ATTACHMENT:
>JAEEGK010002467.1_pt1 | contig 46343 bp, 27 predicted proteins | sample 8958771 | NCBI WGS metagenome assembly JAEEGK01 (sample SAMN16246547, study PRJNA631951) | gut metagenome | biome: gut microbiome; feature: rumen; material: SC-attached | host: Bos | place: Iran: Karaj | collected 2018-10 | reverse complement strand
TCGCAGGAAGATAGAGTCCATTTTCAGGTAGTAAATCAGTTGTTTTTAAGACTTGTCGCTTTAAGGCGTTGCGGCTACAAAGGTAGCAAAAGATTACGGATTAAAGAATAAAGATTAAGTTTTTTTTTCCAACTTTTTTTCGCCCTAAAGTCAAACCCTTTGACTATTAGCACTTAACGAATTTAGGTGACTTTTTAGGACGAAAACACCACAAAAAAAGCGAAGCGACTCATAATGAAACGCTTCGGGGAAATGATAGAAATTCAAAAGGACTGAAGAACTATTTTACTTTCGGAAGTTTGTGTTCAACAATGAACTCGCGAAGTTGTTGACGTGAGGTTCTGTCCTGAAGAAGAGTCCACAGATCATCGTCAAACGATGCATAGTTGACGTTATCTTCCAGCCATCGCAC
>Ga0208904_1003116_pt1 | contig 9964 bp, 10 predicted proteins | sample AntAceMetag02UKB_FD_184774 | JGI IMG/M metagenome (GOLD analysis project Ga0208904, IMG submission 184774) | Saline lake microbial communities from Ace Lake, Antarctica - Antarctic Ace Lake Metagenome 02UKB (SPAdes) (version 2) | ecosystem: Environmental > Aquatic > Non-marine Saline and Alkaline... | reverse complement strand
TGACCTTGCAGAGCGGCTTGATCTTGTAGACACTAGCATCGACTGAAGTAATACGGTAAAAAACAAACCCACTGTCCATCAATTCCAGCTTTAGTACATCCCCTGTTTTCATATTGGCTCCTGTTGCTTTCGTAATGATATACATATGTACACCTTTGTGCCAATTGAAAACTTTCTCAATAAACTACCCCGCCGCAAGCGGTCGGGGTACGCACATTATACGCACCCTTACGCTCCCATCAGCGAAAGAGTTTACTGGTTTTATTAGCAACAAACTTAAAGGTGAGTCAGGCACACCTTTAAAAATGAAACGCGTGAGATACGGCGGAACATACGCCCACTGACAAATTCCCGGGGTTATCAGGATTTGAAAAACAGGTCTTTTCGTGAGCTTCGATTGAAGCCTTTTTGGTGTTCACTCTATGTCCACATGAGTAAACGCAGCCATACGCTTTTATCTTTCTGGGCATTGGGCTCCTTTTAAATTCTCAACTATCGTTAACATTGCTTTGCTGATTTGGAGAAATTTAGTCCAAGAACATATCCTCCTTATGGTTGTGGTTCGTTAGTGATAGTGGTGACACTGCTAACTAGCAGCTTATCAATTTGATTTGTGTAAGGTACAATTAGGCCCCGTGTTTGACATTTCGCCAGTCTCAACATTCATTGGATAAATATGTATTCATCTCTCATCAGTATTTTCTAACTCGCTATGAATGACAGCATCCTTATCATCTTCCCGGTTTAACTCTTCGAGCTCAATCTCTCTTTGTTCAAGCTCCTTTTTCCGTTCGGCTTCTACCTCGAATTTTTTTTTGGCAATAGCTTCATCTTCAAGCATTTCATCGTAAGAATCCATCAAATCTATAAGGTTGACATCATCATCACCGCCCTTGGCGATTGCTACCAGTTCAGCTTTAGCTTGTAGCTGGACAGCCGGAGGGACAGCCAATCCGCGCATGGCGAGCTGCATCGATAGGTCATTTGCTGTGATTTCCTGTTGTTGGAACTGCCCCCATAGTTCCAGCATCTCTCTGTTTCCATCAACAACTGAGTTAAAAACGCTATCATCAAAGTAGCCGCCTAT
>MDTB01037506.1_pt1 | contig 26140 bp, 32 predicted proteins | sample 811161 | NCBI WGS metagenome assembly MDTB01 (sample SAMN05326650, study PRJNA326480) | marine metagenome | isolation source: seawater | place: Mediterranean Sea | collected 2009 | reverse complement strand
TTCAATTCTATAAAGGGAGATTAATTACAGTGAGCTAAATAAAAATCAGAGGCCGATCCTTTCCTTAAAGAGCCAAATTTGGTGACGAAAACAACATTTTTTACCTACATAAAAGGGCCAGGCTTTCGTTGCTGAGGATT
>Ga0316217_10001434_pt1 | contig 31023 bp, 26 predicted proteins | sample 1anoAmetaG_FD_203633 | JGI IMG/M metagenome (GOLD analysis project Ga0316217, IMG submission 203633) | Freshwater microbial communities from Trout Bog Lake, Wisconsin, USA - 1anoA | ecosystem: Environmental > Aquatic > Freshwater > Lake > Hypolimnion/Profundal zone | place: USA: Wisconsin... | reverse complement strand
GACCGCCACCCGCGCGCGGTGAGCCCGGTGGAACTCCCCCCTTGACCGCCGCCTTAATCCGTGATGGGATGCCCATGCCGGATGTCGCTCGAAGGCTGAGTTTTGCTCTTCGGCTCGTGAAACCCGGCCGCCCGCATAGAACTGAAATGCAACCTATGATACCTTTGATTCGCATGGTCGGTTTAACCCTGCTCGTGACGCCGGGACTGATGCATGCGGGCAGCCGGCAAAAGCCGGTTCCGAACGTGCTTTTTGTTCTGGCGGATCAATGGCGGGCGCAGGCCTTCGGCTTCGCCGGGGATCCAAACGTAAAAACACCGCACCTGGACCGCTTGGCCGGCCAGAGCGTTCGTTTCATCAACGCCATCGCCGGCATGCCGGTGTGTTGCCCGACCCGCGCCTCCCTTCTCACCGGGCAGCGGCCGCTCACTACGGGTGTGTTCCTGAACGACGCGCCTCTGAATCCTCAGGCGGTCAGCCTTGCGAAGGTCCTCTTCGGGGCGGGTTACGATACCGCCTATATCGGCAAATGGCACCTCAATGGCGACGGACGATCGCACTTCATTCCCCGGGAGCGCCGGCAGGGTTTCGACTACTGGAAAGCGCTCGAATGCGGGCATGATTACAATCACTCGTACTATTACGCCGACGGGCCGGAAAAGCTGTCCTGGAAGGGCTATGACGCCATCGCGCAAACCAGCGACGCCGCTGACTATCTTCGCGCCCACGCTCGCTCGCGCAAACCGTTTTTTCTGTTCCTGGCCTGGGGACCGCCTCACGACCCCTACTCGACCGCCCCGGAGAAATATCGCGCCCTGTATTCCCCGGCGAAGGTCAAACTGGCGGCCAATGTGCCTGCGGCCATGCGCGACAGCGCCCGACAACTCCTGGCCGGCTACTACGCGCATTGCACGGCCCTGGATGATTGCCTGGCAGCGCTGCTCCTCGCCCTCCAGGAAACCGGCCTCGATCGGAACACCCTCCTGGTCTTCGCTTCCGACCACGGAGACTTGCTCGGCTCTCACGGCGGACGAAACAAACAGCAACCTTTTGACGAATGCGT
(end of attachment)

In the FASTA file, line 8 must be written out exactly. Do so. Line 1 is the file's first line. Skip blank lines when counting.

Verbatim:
GACCGCCACCCGCGCGCGGTGAGCCCGGTGGAACTCCCCCCTTGACCGCCGCCTTAATCCGTGATGGGATGCCCATGCCGGATGTCGCTCGAAGGCTGAGTTTTGCTCTTCGGCTCGTGAAACCCGGCCGCCCGCATAGAACTGAAATGCAACCTATGATACCTTTGATTCGCATGGTCGGTTTAACCCTGCTCGTGACGCCGGGACTGATGCATGCGGGCAGCCGGCAAAAGCCGGTTCCGAACGTGCTTTTTGTTCTGGCGGATCAATGGCGGGCGCAGGCCTTCGGCTTCGCCGGGGATCCAAACGTAAAAACACCGCACCTGGACCGCTTGGCCGGCCAGAGCGTTCGTTTCATCAACGCCATCGCCGGCATGCCGGTGTGTTGCCCGACCCGCGCCTCCCTTCTCACCGGGCAGCGGCCGCTCACTACGGGTGTGTTCCTGAACGACGCGCCTCTGAATCCTCAGGCGGTCAGCCTTGCGAAGGTCCTCTTCGGGGCGGGTTACGATACCGCCTATATCGGCAAATGGCACCTCAATGGCGACGGACGATCGCACTTCATTCCCCGGGAGCGCCGGCAGGGTTTCGACTACTGGAAAGCGCTCGAATGCGGGCATGATTACAATCACTCGTACTATTACGCCGACGGGCCGGAAAAGCTGTCCTGGAAGGGCTATGACGCCATCGCGCAAACCAGCGACGCCGCTGACTATCTTCGCGCCCACGCTCGCTCGCGCAAACCGTTTTTTCTGTTCCTGGCCTGGGGACCGCCTCACGACCCCTACTCGACCGCCCCGGAGAAATATCGCGCCCTGTATTCCCCGGCGAAGGTCAAACTGGCGGCCAATGTGCCTGCGGCCATGCGCGACAGCGCCCGACAACTCCTGGCCGGCTACTACGCGCATTGCACGGCCCTGGATGATTGCCTGGCAGCGCTGCTCCTCGCCCTCCAGGAAACCGGCCTCGATCGGAACACCCTCCTGGTCTTCGCTTCCGACCACGGAGACTTGCTCGGCTCTCACGGCGGACGAAACAAACAGCAACCTTTTGACGAATGCGT